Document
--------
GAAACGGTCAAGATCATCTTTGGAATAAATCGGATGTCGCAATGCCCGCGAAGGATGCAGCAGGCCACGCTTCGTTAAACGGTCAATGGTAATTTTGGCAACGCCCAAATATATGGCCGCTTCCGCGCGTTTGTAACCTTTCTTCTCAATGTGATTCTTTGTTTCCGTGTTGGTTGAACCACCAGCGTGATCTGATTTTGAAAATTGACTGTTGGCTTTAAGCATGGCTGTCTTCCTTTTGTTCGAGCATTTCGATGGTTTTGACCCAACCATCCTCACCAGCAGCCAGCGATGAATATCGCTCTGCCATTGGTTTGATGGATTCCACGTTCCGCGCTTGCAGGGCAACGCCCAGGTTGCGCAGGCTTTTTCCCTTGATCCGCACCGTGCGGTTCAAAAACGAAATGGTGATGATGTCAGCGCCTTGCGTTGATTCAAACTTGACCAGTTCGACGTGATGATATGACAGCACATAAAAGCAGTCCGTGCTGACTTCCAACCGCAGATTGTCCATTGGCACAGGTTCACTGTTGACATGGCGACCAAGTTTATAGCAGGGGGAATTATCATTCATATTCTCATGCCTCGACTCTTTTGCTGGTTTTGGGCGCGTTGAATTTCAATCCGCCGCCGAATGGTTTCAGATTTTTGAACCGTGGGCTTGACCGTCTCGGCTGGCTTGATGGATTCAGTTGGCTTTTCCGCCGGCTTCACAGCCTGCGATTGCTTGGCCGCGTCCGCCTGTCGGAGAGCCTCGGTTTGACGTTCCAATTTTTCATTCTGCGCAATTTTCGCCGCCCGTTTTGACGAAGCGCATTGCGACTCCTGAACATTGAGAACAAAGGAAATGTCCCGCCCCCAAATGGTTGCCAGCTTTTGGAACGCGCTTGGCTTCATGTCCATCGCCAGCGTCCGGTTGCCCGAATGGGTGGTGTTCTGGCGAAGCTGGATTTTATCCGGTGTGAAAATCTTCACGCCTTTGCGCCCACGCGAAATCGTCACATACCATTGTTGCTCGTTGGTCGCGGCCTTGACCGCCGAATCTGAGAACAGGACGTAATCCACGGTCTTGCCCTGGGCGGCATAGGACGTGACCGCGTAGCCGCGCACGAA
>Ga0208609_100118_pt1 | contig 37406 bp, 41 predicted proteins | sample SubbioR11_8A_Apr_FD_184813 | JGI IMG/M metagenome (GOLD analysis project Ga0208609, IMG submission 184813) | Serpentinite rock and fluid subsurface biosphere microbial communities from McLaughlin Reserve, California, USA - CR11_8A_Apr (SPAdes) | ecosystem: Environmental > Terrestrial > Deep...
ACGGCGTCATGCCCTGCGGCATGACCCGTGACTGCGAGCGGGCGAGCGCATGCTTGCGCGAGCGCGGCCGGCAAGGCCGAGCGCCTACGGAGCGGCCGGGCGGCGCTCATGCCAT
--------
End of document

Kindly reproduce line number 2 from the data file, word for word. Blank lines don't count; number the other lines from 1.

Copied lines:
>Ga0208609_100118_pt1 | contig 37406 bp, 41 predicted proteins | sample SubbioR11_8A_Apr_FD_184813 | JGI IMG/M metagenome (GOLD analysis project Ga0208609, IMG submission 184813) | Serpentinite rock and fluid subsurface biosphere microbial communities from McLaughlin Reserve, California, USA - CR11_8A_Apr (SPAdes) | ecosystem: Environmental > Terrestrial > Deep...